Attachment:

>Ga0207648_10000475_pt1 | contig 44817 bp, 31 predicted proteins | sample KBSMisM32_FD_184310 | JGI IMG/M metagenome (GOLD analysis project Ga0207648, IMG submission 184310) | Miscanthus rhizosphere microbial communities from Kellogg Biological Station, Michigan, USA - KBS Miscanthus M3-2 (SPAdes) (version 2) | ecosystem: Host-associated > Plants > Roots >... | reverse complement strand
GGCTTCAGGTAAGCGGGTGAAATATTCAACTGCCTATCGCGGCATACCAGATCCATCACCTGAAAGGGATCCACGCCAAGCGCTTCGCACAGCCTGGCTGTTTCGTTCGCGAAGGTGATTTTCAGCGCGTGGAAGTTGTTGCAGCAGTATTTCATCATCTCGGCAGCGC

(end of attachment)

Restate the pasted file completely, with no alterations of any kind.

>Ga0207648_10000475_pt1 | contig 44817 bp, 31 predicted proteins | sample KBSMisM32_FD_184310 | JGI IMG/M metagenome (GOLD analysis project Ga0207648, IMG submission 184310) | Miscanthus rhizosphere microbial communities from Kellogg Biological Station, Michigan, USA - KBS Miscanthus M3-2 (SPAdes) (version 2) | ecosystem: Host-associated > Plants > Roots >... | reverse complement strand
GGCTTCAGGTAAGCGGGTGAAATATTCAACTGCCTATCGCGGCATACCAGATCCATCACCTGAAAGGGATCCACGCCAAGCGCTTCGCACAGCCTGGCTGTTTCGTTCGCGAAGGTGATTTTCAGCGCGTGGAAGTTGTTGCAGCAGTATTTCATCATCTCGGCAGCGC